Sometimes the answer is no

    As juniors we’re often encouraged to say yes to every request and opportunity. As you become more senior the ability to say no – to superiors or juniors – starts to be an essential quality to avoid overwork, resentment and too much pressure.

    Become a change specialist

    At the heart of every successful business is the ability to swiftly adapt to change. Nothing stays the same and it’s the way that we cope with this that often defines the kind of managers we are and the value we can offer to the business. If your skill set is underpinned by an awareness of how to handle – and optimise – change then you’ll be a great manager to follow and a valuable asset to the business overall.

    The PTP Introduction to Management and Supervisory Skills course provides a valuable overview of how to take that key step up in your career. If you’re looking to enable that mindset switch this type of training is essential.

  3. What role does body language play in business?

    Whether you’re interacting with clients, or having a catch up with your team, your body language will say a lot about your thoughts and intentions. Many of us assume that the most powerful communication tool is the voice. However, repeated studies have shown that, in any kind of interaction, between 50% and 90% of the communication is actually non-verbal. So, while you might be saying all the right things, if your body language doesn’t support that you could be missing a valuable opportunity to communicate better.

    Body language can help to establish credibility

    Eye contact, for example, is one way that we often judge whether someone is honest and credible. Being able to hold eye contact is taken to indicate genuineness and trustworthiness whereas constantly looking away will create doubts in the mind of the other person about your intentions. The most effective eye contact is gentle – held, rather than staring – as this is viewed as a non-aggressive, genuine desire to connect.

    Mirroring can put others at ease

    We often mirror others’ postures or gestures when we like, or have connected with, them. And when someone does this to us it creates an instant sense of ease and openness. For example, sitting at the same level as someone you are about to have a difficult discussion with when you need their cooperation can create instant rapport.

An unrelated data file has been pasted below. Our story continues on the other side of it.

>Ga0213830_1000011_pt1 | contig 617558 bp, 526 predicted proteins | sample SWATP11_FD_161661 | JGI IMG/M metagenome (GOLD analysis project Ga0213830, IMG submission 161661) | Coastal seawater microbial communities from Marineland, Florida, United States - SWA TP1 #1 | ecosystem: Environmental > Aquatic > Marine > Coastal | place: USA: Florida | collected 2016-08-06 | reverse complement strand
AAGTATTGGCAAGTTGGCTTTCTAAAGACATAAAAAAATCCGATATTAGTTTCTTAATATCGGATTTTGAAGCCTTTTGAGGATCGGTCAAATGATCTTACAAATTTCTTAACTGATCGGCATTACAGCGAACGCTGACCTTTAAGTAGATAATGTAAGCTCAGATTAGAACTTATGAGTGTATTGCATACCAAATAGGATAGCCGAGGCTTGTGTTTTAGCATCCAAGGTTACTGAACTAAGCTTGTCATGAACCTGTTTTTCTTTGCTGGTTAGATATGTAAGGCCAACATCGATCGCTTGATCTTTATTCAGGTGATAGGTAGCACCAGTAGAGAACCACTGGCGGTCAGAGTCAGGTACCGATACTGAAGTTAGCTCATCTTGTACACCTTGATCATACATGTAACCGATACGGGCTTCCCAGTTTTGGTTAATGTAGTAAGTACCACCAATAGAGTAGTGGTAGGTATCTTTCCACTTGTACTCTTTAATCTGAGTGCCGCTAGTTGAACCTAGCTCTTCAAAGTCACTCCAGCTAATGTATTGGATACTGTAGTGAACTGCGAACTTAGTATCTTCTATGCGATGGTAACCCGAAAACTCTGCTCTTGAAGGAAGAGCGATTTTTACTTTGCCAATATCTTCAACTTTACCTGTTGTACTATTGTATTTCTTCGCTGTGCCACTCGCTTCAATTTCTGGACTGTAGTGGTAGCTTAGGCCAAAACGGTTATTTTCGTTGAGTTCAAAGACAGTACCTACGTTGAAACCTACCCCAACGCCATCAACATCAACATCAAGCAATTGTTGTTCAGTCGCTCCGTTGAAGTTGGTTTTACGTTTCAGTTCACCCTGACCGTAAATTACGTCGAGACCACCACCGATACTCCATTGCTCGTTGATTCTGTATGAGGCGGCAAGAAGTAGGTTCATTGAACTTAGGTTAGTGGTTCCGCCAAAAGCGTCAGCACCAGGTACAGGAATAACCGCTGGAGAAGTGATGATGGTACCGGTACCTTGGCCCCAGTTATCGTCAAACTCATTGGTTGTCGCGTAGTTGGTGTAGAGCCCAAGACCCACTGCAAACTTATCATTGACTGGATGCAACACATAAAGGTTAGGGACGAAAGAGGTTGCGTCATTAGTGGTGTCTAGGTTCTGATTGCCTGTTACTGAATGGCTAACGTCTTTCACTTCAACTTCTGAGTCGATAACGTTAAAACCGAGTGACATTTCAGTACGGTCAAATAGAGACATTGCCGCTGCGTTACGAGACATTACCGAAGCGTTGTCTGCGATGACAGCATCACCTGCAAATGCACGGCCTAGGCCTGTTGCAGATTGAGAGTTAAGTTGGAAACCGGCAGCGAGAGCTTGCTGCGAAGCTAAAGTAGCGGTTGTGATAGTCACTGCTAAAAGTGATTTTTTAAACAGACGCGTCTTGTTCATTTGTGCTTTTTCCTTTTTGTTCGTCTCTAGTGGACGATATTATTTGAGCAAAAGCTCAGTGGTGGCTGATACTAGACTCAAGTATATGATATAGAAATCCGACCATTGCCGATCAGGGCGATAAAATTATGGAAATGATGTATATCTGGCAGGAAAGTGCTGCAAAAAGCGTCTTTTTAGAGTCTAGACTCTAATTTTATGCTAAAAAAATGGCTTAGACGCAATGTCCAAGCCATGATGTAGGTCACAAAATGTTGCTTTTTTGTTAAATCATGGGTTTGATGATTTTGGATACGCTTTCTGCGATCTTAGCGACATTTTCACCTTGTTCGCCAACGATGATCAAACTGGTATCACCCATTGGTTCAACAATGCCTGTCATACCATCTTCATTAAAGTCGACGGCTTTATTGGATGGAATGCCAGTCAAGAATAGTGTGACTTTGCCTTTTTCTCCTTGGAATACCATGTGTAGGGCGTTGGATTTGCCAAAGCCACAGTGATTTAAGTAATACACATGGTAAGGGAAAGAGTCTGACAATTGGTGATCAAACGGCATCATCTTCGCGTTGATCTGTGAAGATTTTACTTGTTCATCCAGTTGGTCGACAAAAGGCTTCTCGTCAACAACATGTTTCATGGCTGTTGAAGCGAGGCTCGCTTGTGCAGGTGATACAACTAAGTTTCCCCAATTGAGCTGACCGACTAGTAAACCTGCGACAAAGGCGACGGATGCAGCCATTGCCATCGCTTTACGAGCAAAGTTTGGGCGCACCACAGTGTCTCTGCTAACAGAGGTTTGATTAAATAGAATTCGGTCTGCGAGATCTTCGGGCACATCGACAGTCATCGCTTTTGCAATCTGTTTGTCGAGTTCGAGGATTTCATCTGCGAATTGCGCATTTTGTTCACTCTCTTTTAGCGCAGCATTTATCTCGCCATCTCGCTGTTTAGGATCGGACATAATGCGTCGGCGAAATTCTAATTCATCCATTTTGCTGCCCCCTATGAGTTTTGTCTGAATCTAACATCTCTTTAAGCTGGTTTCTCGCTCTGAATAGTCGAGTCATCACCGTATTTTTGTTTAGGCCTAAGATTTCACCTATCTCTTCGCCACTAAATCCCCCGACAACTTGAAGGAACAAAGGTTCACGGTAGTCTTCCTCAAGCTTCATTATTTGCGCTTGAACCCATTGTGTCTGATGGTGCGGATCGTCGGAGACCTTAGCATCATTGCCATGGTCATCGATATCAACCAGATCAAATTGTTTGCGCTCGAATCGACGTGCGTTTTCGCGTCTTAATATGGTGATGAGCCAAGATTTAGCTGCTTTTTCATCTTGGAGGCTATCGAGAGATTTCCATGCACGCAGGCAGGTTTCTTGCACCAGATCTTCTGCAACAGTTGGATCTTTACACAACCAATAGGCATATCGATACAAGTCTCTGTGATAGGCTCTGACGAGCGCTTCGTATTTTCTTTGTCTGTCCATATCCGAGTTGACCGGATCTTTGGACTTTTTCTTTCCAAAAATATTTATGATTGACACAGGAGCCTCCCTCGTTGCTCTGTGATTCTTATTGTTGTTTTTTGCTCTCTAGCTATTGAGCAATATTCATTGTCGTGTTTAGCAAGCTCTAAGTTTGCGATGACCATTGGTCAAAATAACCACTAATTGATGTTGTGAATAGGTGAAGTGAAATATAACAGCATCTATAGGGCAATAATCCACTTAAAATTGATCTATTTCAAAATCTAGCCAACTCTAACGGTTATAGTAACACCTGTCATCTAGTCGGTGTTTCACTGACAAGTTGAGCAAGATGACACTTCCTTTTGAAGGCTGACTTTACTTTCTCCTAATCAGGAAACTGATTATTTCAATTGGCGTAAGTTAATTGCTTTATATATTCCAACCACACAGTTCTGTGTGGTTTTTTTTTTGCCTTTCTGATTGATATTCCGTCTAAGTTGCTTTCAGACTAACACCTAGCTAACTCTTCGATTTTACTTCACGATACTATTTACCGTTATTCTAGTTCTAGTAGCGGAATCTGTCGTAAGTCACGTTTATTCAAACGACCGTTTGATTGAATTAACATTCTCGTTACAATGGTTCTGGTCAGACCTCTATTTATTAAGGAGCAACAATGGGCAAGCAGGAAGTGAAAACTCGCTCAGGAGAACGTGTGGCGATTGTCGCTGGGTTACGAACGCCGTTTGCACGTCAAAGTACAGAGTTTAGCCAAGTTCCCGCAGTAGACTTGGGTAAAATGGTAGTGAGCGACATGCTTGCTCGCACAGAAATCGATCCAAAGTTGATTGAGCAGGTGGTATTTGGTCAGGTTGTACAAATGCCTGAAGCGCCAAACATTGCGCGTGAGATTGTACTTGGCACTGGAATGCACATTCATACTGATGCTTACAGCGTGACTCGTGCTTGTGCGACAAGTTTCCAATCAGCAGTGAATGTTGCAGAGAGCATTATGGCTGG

First impressions count

    The first time body language comes into play is when you’re face to face with someone at an initial meeting. Standing tall with shoulders back demonstrates confidence and ease whereas slumped posture could deliver the message that you’re uncomfortable or insecure. The handshake too is often a crucial piece of body language that can be used to make a great first impression. A firm handshake communicates sincerity but also the intention to step up and stand strong.

    Filling a space

    The way you position your body in a business meeting or interview could communicate a lot to the other people in the room. We are often encouraged to “take up space” but this should be cautiously done. If your body language indicates shrinking – for example, shoulders hunched, neck bent and arms tucked in – then you will certainly come across as lacking in confidence. However, resist the urge to get up and walk around or stretch out and take up room that could impede on others’ personal space. This rarely works as a negotiating tactic (it’s not the 1980s anymore) – it just conveys a lack of awareness and often-unwelcome aggressiveness.

    A hostile approach?

    Crossing arms or legs is often interpreted as a sign of hostility or defensiveness – or perhaps a lack of interest. This kind of body language can be a useful tool to indicate initial indifference – and later interest in – a topic if you change from crossed arms and legs to more open – but only if this is done consciously. If you just enjoy sitting with crossed legs but you don’t want to convey a negative message overall then you can balance the posture with openness in chest and arms.

    Excellent communicators know how to use non-verbal cues to their advantage in business. Our Body Language – The Hidden Secret of Communicating Successfully training course will enable you to learn how to improve the way you communicate without saying a word.

  4. The importance of assertiveness in the work place

    No matter where you work – or what sector you are employed in – there are some fairly similar themes that tend to persist. For example, you’re highly likely to come across the boss who won’t take “no” for an answer or the team members who like to lead from the front (without listening to anyone behind). A work environment can be a difficult place to thrive with all these characters competing. If you’re not equipped to be assertive then you could find yourself getting frustrated, depressed and suffering a drop in self-esteem.

    Are you an assertive personality?

    In terms of behaviour types if you are an assertive type then you will often find it easier to thrive. Assertiveness is not about shouting the loudest but involves clear and honest communication that allows others to understand who you are and what you want. You’re able to stand up for yourself without straying into damaging behaviours that hurt other’s feelings. And you’re able to generate respect by the way you deal with situations and other people. If you’re not assertive you may find that you fit into one of the other personality types, such as: